Get inside the mind of your consumer with cognitive computing. Artificial Intelligence was once considered a futuristic concept, but with the advent of cognitive computing, that future is now. As a self-learning system, cognitive computing can make sense of large swaths of consumer data to help businesses make more informed decisions and improve their capabilities.
Our retail market has undergone unprecedented change. Globalization and advances in technology have transformed consumer behaviour, created new channels and product categories, and opened doors to international markets. The speed with which things are changing coupled with the sheer amount of available data can result in missed opportunities and slow-moving businesses.
Consumers are progressively moving online, especially through their smartphone devices, when making purchasing decisions. In fact, a digital device will influence 50% of consumer purchases at retail ¹. Consumers are also demanding increased interactivity so that they can control when, where, and how they connect with a brand and its products. Consumers have come to expect a highly personalized shopping experience, forcing brands to look for new ways to customize their communications to the individual shopper.
Constant technological innovations and upgrades can make it difficult for businesses to stay current. With greater reliance and access to technology, marketing strategies must leverage the correct online platforms to engage their customers. Growth in technology can also mean higher possibilities of fraud and security threats, pressuring brands to find security measures or risk losing consumer loyalty.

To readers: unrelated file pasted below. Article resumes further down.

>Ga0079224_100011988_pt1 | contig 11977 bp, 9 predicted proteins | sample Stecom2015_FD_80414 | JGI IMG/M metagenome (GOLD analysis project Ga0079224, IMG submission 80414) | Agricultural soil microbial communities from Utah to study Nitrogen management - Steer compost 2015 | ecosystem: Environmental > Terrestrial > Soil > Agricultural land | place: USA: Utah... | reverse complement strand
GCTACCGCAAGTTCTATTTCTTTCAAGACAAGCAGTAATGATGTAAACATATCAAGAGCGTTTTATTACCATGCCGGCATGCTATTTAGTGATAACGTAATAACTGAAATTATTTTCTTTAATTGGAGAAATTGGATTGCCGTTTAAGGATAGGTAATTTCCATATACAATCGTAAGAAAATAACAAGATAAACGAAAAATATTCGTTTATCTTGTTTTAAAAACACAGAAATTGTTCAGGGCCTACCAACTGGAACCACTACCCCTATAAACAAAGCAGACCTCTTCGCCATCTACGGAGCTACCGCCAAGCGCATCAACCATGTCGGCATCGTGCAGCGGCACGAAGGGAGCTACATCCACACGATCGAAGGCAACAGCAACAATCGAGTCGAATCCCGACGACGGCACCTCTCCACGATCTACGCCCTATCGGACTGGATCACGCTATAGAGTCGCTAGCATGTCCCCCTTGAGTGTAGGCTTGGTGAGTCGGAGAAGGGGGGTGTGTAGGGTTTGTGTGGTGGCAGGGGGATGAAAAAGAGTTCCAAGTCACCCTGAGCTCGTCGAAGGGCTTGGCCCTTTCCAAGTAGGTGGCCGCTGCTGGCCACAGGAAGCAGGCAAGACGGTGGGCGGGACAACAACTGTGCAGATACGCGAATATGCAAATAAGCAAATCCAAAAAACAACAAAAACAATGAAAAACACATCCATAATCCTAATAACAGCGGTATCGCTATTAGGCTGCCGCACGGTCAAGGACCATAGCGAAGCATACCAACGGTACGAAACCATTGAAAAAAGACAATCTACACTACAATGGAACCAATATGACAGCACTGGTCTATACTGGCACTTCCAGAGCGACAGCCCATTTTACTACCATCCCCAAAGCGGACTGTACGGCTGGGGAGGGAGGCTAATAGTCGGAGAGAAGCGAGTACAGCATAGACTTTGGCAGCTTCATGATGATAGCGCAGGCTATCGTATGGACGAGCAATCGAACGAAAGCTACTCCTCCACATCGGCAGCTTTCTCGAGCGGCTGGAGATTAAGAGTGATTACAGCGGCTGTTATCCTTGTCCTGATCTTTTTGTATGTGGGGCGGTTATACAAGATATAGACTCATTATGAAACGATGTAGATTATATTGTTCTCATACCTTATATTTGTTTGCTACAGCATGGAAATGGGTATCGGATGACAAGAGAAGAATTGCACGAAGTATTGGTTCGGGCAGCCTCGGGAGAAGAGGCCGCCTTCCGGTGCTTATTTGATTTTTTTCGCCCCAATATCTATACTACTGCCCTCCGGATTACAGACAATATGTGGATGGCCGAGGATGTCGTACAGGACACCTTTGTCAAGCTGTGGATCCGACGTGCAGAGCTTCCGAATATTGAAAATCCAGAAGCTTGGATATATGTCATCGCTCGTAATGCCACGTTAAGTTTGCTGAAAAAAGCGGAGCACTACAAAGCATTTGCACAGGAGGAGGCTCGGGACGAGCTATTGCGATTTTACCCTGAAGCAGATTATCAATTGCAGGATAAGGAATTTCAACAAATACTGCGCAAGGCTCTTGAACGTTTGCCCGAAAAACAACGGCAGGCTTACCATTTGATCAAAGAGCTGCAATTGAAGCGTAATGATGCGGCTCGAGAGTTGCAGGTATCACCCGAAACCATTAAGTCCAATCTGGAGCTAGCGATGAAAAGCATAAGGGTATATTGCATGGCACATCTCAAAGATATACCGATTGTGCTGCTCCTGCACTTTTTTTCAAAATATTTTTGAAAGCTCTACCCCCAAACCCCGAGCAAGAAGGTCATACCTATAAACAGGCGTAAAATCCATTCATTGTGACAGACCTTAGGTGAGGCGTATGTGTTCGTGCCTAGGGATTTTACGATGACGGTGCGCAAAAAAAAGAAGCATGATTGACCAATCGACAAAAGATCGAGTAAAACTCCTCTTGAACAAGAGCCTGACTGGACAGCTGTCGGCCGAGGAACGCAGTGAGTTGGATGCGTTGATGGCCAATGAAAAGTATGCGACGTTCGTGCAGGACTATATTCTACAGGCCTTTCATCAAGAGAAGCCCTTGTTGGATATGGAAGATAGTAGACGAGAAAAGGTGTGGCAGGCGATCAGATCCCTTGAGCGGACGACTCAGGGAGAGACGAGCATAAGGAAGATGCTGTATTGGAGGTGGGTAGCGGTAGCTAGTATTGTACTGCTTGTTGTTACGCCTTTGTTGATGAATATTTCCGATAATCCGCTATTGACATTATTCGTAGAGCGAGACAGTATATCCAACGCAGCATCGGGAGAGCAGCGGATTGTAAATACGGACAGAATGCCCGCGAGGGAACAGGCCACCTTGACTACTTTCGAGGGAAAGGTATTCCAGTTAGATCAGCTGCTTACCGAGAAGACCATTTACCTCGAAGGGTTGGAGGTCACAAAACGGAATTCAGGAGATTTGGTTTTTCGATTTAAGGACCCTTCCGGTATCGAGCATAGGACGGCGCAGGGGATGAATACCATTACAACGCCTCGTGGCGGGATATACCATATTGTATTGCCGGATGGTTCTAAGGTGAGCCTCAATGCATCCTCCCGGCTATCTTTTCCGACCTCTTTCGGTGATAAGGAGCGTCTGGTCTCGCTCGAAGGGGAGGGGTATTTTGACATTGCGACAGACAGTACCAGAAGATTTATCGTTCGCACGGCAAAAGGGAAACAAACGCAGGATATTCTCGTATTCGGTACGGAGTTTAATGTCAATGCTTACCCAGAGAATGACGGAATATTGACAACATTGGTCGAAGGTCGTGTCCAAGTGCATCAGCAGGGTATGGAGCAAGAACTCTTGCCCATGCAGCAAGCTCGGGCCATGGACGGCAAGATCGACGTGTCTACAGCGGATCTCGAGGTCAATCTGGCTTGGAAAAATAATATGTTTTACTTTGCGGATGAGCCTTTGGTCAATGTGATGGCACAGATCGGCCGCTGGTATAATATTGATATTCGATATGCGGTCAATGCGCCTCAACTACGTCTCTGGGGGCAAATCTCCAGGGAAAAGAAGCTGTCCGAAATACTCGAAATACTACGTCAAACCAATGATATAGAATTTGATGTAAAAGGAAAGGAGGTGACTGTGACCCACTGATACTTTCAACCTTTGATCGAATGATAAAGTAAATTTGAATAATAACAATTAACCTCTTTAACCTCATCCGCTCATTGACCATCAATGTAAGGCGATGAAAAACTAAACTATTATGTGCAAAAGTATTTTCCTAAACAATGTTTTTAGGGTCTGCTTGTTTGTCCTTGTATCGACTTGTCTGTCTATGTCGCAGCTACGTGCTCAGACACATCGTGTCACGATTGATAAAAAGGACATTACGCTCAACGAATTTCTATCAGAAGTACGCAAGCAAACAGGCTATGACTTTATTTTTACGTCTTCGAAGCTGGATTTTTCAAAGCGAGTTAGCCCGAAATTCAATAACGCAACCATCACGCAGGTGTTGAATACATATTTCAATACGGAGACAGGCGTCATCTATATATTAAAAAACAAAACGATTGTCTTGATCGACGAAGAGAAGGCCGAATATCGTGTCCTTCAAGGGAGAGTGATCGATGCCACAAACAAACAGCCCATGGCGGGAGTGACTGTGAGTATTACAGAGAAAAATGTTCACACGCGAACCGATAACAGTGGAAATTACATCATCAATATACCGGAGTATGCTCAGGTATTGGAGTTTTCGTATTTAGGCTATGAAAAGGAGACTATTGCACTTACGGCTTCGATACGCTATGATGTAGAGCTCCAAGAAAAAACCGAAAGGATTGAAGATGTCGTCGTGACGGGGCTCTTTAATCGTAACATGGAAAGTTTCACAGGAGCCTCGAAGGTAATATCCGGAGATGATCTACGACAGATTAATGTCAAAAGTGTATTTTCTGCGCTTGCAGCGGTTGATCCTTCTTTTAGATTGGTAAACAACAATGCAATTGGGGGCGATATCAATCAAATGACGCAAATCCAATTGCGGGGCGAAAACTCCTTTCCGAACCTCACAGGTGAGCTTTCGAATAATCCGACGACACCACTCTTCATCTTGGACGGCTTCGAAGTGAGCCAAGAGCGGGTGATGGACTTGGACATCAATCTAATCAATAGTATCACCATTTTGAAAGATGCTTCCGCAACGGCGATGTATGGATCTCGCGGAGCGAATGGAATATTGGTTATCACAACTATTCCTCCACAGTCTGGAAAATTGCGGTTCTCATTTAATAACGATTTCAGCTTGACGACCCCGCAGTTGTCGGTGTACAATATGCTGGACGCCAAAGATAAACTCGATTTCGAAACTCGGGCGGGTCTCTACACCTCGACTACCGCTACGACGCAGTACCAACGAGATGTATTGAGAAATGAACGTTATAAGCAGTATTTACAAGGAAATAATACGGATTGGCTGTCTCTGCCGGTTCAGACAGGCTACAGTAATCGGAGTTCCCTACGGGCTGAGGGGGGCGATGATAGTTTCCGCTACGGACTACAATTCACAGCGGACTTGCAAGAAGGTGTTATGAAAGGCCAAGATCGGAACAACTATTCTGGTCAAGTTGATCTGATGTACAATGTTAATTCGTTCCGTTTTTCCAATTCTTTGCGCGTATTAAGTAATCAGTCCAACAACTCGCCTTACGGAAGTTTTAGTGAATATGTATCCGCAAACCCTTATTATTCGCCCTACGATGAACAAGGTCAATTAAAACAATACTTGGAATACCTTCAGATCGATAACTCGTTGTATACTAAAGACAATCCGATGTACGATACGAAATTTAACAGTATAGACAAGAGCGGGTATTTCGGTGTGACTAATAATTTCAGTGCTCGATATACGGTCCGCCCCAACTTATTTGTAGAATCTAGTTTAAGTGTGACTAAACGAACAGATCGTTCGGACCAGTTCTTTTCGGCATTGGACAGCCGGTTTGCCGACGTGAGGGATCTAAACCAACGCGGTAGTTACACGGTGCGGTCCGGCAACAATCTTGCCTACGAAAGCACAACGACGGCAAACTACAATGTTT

Increased competition, rent inflation, and globalization are all factors that put pressure on margins. Businesses are forced to prioritize all incoming data to maintain competitive advantage and adapt to the changing marketplace. Business data is estimated to double every 1.2 years, and is set to become increasingly complex ². Agility and efficiency are critical to addressing the changing retail landscape, but human beings simply do not have the ability to go through every piece of information to develop the most optimal solutions. Traditional analytics have their limitations as well. These analytics can provide a broad snapshot of the past and present situation but are unable to turn this information into future insight.
Cognitive computing takes the best of both traditional data analysis and human thinking, to create a computerized model that can mine enormous amounts of data and mimic the human thought process. Cognitive computing can also build on its own knowledge, make intelligent connections from ambiguous information and patterns, and communicate in natural language that doesn’t require specialized technological knowledge to understand. […]